Delhi High Court dismisses petition seeking injunction on sale of pledged shares at pre-arbitration stage

I.  Brief facts:

1. Avantha Holdings Limited (“AHL”) filed a petition under Section 9 of the Arbitration & Conciliation Act, 1996 (“Act”) against Vistra ITCL (India) Ltd. (“Vistra”)[1] seeking pre-arbitration interim reliefs. The disputes primarily arose out of debenture trust deeds (“DTD”) executed between AHL and a consortium of lenders (KKR, L & T and BOI[2]) (“consortium”) whereby Vistra was appointed as the debenture trustee. AHL borrowed monies from the consortium and issued non-convertible debentures and pledged equity shares held by it in M/s Crompton Greaves Power and Industrial Solutions Ltd. (“CGP”) and M/s Ballarpur Industries Ltd. (“BILT”).

2. On account of failure to maintain the required security cover in-spite of several notices and default in payment of the amount on the due date, Vistra issued a notice under Section 176 of the Indian Contract Act, 1872 for sale of CGP shares in March, 2019 and in June, 2020 for sale of BILT pledged shares. Since AHL did not make payment of the amount, Vistra invoked the pledge and subsequently sold the pledged shares in the market. Shares of CGIP were sold in the open market between July to November 2019 and shares of BILT were sold in July 2020. The shares were purchased by KKR and L&T at the prevailing market rate.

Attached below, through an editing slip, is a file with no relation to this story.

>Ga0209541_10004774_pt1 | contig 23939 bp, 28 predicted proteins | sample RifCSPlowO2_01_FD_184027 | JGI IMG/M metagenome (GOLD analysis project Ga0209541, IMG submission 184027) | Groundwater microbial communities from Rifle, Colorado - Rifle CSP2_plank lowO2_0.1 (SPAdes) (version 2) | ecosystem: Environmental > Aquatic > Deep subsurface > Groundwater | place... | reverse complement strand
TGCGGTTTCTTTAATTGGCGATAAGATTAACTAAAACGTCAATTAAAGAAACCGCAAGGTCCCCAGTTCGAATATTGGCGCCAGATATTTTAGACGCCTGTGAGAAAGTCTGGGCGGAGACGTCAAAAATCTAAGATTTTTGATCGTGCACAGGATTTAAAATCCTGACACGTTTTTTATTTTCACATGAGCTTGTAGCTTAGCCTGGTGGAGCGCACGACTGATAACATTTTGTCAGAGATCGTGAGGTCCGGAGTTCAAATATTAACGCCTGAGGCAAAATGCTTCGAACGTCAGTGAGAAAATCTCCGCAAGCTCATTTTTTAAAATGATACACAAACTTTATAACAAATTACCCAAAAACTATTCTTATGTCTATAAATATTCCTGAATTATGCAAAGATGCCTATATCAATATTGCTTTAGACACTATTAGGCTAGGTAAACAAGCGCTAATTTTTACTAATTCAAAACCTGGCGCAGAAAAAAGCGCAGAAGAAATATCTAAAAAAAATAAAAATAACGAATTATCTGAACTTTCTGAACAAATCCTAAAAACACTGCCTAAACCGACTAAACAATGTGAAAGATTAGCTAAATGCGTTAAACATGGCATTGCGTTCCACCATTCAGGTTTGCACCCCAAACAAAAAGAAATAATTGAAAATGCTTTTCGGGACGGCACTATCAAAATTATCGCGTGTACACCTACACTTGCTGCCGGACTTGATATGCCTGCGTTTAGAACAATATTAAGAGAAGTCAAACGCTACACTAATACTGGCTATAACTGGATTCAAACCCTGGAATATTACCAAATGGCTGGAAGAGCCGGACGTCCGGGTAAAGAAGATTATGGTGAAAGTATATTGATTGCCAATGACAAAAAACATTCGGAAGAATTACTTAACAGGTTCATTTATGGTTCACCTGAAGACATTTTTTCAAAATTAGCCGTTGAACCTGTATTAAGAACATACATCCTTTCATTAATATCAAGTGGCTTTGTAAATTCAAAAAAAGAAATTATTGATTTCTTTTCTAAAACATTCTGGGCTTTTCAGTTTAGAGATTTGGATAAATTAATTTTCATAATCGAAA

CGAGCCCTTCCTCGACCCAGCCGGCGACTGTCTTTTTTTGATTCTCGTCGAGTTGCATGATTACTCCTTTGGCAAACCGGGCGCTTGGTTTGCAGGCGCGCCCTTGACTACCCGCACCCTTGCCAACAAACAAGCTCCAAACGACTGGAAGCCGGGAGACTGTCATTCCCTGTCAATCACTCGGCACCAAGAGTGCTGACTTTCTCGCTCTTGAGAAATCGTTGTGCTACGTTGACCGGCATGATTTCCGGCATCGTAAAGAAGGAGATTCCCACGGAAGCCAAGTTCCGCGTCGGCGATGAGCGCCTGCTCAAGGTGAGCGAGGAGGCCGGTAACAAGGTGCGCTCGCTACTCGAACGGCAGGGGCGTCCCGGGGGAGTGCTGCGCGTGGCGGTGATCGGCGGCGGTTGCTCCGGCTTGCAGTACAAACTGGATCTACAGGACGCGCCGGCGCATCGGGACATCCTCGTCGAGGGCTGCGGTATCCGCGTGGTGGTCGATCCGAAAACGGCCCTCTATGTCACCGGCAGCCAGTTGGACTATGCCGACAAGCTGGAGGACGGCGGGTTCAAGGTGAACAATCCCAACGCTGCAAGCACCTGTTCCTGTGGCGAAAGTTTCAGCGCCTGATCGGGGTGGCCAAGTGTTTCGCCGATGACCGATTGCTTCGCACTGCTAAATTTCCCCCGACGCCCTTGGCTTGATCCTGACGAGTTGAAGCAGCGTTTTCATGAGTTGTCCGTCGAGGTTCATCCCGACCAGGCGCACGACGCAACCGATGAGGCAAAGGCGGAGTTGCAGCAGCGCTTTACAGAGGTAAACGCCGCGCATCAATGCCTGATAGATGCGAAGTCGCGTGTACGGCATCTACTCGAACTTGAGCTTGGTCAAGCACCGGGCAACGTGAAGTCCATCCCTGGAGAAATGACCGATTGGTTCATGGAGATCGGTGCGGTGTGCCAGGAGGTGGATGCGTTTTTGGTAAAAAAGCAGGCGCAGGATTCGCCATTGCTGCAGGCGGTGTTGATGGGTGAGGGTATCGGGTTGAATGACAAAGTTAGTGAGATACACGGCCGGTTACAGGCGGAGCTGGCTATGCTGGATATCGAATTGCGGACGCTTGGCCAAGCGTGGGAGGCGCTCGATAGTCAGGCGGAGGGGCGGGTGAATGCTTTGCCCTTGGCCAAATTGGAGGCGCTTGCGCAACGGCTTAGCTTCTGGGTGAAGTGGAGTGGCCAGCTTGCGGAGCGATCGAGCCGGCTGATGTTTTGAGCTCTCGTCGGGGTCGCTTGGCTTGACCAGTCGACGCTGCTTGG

3. Pursuant to the notice sent by Vistra in June, 2020, AHL filed a petition under Section 9 of the Act seeking (a) transfer of the CGP shares in the demat account of AHL; (b) restraint on sale of BILT shares and; (c) directions to Vistra to not take any steps under the DTD and pledge agreements.

II. Analysis:

After considering the submissions made on behalf of the parties, the Court held that the petition filed by AHL is “nothing more than a shot in the dark and bereft of any cause of action”.

1.   Scope of Section 9 of the Act

A.  Purpose of Section 9 and meaning of “etc.” in the definition clause “Section 9 – Interim measures, etc. by Court”:

The measures / reliefs granted under Section 9 must be in the nature of “interim measures” which are granted to serve temporary purpose[3] and the term “etc.” is required to be interpreted by considering the words with which it is associated.

B.  Powers under Section 9 vis-à-vis Section 17

While exercising power under Section 9 of the Act, Court has to be conscious of the power vested in the arbitrator / arbitral tribunal under Section 17 of the Act. It is for this reason that Section 9 (3) provides for grant of interim measures by the Court consequent to the constitution of the arbitral tribunal except where remedy under Section 17 of the Act may not be efficacious. Therefore, even at the pre-arbitration stage the Courts cannot usurp the jurisdiction of the arbitrator / arbitral tribunal.

C.  Principles for grant of interim relief